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Black Duck Paperback – September 6, 2007
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Lots of adventure and mystery. (VOYA)
Riveting mystery and nonstop adventure. (School Library Journal)
The setting's cinematic detail brings the exhilarating action close, and readers will easily see themselves in young Ruben. (Booklist)
About the Author
Janet Taylor Lisle was born in Englewood, New Jersey and grew up in Farmington, Connecticut, spending summers on the coast of Rhode Island. The eldest and only daughter in a family of five children, she was educated at local schools and at fifteen entered The Ethel Walker School, a girl's boarding school in Simsbury, Ct.
After graduation from Smith College in 1969 with a degree in English Literature, she enlisted and was trained for work in VISTA (Volunteers in Service to America). She lived and worked for the next two years in Atlanta, Georgia, organizing food-buying cooperatives in the city's public housing projects and teaching in an early-child care center. Catalyzed by this experience, she enrolled in journalism courses at Georgia State University with the idea of writing about the poverty she had seen. This was the beginning of a reporting career that extended over the next ten years.
With the birth of her daughter in 1977, Lisle turned to writing projects that could be accomplished at home. In 1984, The Dancing Cats of Applesap, her first novel for children, was published. Subsequently, she has published ten other novels.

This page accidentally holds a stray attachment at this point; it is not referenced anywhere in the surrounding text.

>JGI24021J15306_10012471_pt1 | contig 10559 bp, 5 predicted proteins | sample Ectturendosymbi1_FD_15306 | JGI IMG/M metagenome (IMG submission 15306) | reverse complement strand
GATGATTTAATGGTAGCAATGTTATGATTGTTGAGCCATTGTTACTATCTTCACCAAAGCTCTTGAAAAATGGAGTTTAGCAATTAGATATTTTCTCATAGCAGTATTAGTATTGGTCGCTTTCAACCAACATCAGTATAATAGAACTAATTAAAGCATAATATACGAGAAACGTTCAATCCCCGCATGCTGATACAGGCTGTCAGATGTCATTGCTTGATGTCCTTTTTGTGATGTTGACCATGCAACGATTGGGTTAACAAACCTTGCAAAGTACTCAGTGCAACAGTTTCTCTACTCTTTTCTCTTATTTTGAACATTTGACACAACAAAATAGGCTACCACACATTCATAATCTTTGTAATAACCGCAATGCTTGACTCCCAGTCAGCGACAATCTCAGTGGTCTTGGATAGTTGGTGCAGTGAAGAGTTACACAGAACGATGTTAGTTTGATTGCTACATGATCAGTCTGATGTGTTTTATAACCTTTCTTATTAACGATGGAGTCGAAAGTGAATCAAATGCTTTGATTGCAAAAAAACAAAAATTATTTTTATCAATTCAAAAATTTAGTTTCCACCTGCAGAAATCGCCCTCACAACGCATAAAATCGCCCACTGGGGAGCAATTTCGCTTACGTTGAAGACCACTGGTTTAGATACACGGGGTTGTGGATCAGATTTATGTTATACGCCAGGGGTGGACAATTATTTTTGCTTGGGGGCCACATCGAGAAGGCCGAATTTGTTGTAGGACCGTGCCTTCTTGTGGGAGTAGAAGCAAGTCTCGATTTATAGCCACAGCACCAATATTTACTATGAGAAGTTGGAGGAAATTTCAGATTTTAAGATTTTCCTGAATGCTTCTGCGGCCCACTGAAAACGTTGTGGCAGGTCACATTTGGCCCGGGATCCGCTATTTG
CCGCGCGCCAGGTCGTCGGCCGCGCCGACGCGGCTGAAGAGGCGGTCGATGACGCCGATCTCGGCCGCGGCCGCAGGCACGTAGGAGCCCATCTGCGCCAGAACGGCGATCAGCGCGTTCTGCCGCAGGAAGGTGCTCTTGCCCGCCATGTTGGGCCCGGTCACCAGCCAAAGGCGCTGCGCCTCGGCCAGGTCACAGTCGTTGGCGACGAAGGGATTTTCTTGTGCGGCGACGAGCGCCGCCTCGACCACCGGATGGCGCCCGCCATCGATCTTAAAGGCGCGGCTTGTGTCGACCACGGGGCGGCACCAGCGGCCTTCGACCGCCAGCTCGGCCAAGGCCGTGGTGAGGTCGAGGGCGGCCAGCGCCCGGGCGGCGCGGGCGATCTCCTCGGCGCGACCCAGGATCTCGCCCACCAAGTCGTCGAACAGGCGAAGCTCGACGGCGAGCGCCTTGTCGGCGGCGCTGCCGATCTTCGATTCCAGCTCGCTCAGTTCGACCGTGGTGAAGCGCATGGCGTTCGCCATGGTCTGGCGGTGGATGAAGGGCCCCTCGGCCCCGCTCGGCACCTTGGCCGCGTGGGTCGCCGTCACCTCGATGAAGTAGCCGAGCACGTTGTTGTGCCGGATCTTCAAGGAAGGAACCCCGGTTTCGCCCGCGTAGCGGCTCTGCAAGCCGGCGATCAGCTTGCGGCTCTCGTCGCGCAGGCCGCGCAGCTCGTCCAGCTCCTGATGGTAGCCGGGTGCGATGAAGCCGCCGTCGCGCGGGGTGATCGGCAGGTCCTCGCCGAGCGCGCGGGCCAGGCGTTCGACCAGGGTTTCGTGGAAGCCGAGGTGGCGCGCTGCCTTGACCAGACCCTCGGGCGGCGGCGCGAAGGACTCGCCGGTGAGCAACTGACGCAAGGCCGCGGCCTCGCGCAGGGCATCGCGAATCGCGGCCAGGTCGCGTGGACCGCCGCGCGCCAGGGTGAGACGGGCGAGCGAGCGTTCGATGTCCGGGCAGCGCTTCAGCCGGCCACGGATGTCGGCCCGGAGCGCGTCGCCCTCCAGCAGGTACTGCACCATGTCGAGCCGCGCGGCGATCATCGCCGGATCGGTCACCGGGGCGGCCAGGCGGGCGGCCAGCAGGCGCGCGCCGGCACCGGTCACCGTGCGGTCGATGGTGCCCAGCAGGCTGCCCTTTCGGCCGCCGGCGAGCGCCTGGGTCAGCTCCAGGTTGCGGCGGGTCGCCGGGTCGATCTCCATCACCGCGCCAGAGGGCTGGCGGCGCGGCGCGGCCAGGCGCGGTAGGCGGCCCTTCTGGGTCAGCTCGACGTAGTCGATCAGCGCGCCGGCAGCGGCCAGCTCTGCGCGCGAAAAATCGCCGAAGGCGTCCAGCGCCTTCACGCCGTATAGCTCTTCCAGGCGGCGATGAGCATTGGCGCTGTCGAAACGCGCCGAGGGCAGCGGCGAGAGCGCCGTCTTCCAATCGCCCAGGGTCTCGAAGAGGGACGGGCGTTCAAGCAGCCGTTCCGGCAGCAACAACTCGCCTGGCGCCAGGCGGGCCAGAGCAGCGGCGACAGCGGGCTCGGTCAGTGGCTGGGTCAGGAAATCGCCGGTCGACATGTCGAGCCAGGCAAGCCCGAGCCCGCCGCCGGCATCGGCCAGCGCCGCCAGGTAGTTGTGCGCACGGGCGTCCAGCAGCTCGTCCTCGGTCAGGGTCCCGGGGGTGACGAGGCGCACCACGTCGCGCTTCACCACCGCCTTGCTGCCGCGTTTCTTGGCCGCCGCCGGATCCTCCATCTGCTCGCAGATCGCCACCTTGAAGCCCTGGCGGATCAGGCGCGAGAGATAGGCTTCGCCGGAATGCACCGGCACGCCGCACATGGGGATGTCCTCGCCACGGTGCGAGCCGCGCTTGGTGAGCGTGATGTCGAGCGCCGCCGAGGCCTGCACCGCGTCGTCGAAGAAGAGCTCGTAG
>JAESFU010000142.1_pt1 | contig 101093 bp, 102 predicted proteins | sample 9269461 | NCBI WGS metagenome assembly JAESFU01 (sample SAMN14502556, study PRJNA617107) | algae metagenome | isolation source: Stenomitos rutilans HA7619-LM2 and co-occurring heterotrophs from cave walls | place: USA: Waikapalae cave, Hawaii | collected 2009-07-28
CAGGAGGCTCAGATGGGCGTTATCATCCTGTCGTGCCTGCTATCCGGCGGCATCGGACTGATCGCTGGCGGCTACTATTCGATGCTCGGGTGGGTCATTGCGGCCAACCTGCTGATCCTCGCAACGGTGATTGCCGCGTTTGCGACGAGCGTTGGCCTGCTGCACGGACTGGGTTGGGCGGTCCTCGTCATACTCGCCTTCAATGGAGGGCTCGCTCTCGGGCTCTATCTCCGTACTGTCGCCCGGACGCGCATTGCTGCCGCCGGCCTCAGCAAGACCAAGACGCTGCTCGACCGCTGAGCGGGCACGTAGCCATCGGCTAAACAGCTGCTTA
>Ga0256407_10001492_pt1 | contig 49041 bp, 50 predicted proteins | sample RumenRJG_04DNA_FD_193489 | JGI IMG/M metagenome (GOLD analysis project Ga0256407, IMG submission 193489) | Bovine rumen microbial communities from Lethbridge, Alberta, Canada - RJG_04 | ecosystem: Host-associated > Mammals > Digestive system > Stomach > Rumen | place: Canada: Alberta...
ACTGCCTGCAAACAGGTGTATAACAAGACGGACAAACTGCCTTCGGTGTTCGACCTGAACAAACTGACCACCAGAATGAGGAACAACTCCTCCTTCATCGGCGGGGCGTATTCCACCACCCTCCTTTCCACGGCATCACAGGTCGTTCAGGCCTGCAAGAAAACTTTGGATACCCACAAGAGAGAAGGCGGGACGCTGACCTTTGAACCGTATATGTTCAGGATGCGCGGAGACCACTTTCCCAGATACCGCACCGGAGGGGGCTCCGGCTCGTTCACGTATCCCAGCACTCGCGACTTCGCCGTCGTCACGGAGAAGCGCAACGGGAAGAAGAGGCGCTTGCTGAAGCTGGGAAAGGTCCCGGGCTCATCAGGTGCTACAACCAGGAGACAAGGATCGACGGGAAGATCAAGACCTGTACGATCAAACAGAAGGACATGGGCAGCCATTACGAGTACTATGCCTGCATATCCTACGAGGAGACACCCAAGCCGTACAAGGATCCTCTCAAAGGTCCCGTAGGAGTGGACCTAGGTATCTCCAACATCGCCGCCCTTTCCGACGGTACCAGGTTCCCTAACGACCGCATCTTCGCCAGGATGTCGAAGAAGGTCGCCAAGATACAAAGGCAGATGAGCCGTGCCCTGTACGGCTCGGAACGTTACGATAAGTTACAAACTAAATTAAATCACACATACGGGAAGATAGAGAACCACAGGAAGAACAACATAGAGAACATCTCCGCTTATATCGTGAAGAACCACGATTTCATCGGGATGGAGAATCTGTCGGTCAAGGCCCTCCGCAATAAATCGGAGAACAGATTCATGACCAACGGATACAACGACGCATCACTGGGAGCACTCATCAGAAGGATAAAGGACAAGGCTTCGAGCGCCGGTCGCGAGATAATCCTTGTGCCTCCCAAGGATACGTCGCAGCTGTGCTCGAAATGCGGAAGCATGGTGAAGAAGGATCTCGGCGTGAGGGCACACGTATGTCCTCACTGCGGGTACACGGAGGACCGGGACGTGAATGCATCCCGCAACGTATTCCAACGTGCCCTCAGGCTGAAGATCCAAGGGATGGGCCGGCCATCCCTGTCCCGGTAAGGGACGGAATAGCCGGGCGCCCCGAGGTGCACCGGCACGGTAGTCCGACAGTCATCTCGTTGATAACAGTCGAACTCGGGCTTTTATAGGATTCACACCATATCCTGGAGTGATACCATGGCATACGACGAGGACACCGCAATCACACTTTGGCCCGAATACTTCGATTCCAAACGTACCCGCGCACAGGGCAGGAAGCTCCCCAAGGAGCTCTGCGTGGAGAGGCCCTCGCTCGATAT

Afternoon of the Elves, a 1990 Newbery Honor Book, has been translated into six languages. It was produced as a play by the Seattle Children's Theater in 1993, and continues to be performed in children's theaters throughout the U.S. In this book, as in others she has written, the author plumbs a borderland between reality and fantasy where imagination holds sway and the ordinary surfaces of life crack open to reveal hidden worlds.
Elves, fairies and exotic creatures make appearances in her novels but whether they are real within the story, or merely imaginative projections of her characters, is often left unresolved.
"I think of magic as that which is still waiting to be discovered," the author has said. "I put it in my books to remind readers (myself included) to keep a sharp eye out. The unknown is everywhere, all around us and lurking even in our own minds."
She lives on the Rhode Island coast with her husband, Richard Lisle, and their daughter Elizabeth, a college student.
copyright © 2000 by Penguin Putnam Books for Young Readers. All rights reserved.
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I enjoyed how the author intermixes the past with the present in "Black Duck" by making some chapters in the present day and other chapters in the past. Janet Taylor Lisle is able to bring to life what rum-running during the prohibition may have been like on the New England coast in 1929 by using a cast of fictional characters and how prohibition may have effected a community. The story is told through the eyes of Ruben Hart, who was a teenager during 1929.
Currently Ruben Hart is an elderly man. He is approached by a young boy named, David Peterson, whom wants to be a journalist when he grows up. Young David has his sights on writing a story about the the rum-running days and this is where he crosses paths with Ruben Hart. David is set on interviewing Mr. Hart about the rum-running days as he has heard that Mr. Hart knows something about those days. The interview happens over the summer vacation and David learns/hears quite a story from Mr. Hart & quite a tale it is. The two become friends by the end of the novel.
"Black Duck" is a good story with well developed characters!! The story is intriguing and keeps you wanting to know more about what will happen next!!
Overall, it was an enjoyable period piece with good characters.